Carol assigned the three of us this task: "Think back to celebrating Valentine's Day in Elementary School, and share about any memory or memories you may have from one or more of those celebrations, and how it made you feel."
If you go here, you can read about how much Christy loves Valentine's Day and, here, you can read about how all the feelings of Carol's boy crazy youth are now reserved only for Paul.
Well, I am going to have to invoke the Fleetwood Mac option on this assignment. I'm going to pretend that when any of us cannot answer the question as given, we would say to the other siblings, well, sib, go your own way.
Back in 1997, the Deke and I emailed each other through a lot of the summer. We made each other laugh. We told stories. We revealed that we each had an encyclopedic memory of the tv cartoons of our youth.
It wasn't like we were emailing each other across the country or even across the state.
We lived about six blocks from each other.
In late August, the Deke emailed that enough was enough and said we ought to get off line and go do something. (Somewhere in this period of time we also decided to write scenarios of things we might do -- we've both kept them -- neither of us submitted "live in Maryland" to the other -- and when I get the story straight, I'll have to write about this one day.)
We decided to go watch the Eugene Emeralds play. Jerome had given me a couple of tickets and I'd been looking for someone to use them with me, and so we walked from 940 Madison to Civic Stadium and back again, and somewhere, either coming or going, stopped at Field's for a drink.
That night, this happened. Here's the conversation:
Out of the blue, I said, "You know what? I hate Valentine's Day."
Deke: "Really! Me, too!"
Me: "Let's get married!"
I didn't really say we should get married, but I could have, and, as things played out, Deke and Molly and Patrick and Adrienne moved into my house in November and we did get married in December.
I don't want to get into the details of why I don't pay attention to Valentine's Day and am very happy to be married to the Deke who also doesn't pay attention to Valentine's Day, except with Molly, Patrick, and Adrienne when they were younger and with our grandchildren now.
She bought M, P, and A chocolate when they were younger and right now Valentine's Day cards for the grandchildren are ready to be mailed.
(Sibs: If you have sent or are going to send me a Valentine's Day card, no problem: I'll enjoy the thought. I'm not that big of a Scrooge!)
I know that my ill feelings about Valentine's Day do not go back to elementary school. All I can really remember about Valentine's Day back then is that some kind of a card exchange used to happen and the best part of that was that I felt some of the twinges of attraction to girls in my room that felt fun and made me act silly and that I didn't know anything about.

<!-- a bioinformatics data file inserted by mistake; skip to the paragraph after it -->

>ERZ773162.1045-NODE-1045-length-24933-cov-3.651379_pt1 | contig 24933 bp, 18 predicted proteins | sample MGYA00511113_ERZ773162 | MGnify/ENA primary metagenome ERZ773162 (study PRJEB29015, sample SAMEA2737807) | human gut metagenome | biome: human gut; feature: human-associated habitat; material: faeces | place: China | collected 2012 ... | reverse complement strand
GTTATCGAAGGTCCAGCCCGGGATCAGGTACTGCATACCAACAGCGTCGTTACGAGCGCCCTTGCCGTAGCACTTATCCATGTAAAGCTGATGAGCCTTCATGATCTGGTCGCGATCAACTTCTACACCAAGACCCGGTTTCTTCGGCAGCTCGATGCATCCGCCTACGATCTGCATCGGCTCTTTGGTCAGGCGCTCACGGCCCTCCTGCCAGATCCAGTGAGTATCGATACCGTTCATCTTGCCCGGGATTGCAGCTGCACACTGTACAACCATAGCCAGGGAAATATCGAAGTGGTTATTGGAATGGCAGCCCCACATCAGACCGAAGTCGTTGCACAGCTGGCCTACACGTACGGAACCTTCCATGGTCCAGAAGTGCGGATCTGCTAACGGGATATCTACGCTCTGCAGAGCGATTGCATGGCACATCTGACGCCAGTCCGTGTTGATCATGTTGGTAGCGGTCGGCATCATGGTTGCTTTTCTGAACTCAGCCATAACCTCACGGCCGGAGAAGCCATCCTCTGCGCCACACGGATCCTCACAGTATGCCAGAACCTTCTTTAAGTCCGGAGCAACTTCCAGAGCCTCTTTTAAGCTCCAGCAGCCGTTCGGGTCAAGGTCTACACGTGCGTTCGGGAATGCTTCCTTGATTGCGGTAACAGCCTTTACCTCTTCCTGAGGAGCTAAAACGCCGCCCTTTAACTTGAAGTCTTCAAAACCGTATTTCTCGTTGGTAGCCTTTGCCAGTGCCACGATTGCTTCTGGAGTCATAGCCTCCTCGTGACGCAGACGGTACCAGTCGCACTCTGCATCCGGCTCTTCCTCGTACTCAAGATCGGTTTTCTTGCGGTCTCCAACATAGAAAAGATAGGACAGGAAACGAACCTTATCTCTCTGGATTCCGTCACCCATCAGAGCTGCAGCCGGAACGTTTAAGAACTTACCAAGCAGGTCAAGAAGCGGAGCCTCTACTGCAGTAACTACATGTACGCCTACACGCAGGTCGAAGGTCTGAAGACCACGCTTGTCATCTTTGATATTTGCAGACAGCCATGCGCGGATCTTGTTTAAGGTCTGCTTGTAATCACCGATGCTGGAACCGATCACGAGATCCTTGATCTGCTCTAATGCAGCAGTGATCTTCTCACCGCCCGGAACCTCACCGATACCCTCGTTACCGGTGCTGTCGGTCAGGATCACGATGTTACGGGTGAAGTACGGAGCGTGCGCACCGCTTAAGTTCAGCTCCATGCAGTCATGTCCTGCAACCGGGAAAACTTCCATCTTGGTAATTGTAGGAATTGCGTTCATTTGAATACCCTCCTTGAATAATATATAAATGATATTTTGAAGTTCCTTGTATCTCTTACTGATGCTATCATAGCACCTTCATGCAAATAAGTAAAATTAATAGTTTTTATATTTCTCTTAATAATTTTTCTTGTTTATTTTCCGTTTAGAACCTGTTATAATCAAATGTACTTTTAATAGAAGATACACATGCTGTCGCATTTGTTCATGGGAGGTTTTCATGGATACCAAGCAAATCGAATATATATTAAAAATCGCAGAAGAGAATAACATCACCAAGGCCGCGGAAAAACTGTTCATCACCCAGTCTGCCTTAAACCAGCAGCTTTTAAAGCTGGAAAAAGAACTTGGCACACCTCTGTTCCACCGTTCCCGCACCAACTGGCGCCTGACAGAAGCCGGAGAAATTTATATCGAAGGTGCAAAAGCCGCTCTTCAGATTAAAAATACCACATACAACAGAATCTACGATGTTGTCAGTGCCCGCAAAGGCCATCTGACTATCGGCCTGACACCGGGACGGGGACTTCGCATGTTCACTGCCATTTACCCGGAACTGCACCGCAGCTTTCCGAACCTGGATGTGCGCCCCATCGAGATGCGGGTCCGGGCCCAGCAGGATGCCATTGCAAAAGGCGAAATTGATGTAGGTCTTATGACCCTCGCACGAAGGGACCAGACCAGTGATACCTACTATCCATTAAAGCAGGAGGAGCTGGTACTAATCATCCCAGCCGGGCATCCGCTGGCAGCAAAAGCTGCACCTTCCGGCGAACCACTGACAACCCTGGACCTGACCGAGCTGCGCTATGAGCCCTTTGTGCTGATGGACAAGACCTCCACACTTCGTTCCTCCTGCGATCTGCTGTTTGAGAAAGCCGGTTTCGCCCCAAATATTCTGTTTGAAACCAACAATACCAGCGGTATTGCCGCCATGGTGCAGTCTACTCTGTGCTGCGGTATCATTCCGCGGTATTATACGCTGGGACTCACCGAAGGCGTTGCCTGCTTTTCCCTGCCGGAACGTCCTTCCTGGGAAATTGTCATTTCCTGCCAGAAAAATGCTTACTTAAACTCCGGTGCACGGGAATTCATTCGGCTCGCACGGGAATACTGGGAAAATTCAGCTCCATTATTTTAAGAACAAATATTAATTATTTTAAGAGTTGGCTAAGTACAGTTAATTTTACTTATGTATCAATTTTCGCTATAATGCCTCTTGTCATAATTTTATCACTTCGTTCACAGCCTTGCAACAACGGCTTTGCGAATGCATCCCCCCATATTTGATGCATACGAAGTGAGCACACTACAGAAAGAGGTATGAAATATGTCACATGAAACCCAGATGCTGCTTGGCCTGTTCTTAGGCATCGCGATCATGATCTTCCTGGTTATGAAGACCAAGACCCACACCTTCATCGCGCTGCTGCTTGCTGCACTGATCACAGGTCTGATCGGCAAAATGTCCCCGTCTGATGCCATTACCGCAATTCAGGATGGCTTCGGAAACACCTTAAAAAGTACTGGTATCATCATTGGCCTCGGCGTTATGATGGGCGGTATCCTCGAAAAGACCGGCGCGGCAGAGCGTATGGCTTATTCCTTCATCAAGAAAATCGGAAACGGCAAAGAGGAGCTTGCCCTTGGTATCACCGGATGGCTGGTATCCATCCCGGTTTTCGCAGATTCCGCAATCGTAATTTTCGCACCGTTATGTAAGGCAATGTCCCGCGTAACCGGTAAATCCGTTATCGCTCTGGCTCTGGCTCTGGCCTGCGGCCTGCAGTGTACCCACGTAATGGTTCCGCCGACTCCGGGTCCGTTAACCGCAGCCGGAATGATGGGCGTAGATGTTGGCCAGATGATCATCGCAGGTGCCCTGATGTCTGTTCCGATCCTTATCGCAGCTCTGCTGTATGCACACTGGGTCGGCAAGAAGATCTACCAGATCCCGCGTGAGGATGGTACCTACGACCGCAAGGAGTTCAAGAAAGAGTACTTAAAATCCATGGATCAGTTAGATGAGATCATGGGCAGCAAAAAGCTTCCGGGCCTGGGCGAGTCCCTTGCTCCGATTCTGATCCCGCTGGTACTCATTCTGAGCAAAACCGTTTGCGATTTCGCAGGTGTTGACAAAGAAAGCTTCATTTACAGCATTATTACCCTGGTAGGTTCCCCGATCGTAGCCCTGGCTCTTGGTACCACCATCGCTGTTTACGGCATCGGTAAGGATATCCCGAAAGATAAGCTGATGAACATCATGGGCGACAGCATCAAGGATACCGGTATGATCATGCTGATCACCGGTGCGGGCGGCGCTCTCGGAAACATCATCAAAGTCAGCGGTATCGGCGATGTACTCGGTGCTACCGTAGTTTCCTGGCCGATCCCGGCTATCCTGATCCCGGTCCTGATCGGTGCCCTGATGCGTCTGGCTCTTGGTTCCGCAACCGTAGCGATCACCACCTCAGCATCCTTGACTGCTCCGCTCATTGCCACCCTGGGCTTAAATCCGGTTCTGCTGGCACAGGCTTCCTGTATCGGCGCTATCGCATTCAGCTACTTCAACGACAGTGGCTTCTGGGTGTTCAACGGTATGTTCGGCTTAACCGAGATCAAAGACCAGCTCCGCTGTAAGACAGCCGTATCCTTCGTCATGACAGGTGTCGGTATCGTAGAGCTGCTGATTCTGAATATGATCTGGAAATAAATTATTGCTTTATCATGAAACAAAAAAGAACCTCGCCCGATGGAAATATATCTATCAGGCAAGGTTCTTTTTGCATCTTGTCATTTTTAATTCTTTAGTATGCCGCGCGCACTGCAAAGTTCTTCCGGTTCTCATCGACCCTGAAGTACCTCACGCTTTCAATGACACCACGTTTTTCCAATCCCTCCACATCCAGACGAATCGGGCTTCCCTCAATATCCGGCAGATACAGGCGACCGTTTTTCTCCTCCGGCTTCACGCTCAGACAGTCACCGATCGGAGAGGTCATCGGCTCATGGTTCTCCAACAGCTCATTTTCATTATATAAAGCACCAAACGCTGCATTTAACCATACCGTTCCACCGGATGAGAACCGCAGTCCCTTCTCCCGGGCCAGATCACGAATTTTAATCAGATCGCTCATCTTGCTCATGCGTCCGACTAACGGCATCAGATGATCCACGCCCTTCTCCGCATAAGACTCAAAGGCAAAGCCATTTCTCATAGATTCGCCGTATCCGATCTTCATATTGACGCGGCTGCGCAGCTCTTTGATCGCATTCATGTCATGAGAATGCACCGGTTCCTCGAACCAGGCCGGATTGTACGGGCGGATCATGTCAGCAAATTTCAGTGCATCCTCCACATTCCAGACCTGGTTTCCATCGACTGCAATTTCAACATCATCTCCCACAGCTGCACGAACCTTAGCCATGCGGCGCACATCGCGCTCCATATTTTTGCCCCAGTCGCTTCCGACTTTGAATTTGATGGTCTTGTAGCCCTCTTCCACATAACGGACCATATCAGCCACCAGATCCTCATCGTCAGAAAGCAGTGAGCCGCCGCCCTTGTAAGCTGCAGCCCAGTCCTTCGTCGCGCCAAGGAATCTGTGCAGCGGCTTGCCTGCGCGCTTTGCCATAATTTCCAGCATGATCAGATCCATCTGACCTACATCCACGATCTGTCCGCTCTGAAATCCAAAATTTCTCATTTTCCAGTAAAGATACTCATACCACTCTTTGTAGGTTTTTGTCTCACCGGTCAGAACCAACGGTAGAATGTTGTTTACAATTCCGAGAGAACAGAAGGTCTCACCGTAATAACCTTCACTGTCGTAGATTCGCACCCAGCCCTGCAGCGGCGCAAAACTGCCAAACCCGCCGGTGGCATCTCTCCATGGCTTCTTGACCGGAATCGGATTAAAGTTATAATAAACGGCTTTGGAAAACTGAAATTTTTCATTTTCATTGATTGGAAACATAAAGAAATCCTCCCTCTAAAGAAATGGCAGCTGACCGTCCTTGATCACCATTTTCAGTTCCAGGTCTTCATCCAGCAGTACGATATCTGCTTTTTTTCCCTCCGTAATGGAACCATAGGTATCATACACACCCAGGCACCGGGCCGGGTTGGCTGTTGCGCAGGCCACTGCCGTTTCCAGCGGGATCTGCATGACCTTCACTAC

I pretty much have one generalized memory of those days and it's all harmless.
As I got older, though, Valentine's Day turned into a pressure day.
Like I said, I won't go into detail, but with more than one woman in my life over the years, Valentine's Day could have been renamed Anxiety Day.
I had little feeling for the day and I so on the run up to Valentine's Day, I never gave it much thought. When I did give it thought, I resisted buying a card or flowers or chocolates (that seemed so cliche), but I never made any real effort to replace the cliche with something else.
Within myself, I just didn't care.
But, if I didn't do something -- well, on more than one occasion my inaction brought about tears of disappointment and, in one case, I was with someone for whom Valentine's Day was in the same holiday league as Christmas or a birthday. She showered me with gifts and I didn't have much to show in return -- maybe a chocolate truffle or something.
One Valentine's Day during that time in my life, I remember driving all over Eugene, racking my brain as to what to buy and where that would bring happiness on Valentine's Day and not disappointment or criticism. I can't remember if I succeeded. I only remember the pressure I felt -- well, and the resistance, too.
I hated it.
This year, when Saturday rolls around, the Deke and I will wake up in Molly and Hiram's townhouse while they are in Pittsburgh to see Hiram's brother play the role of the beast for the Pittsburgh Ballet Theater.
We'll have coffee.
We'll help David and Olivia with breakfast.
I'll probably go to Huntley Meadows or even go into D. C.
Sometime during the day, I might say:
"Deke. You know what day it is?"
Then, in a pretend mushy voice,I'll croon: "Happy Valentine's Day..."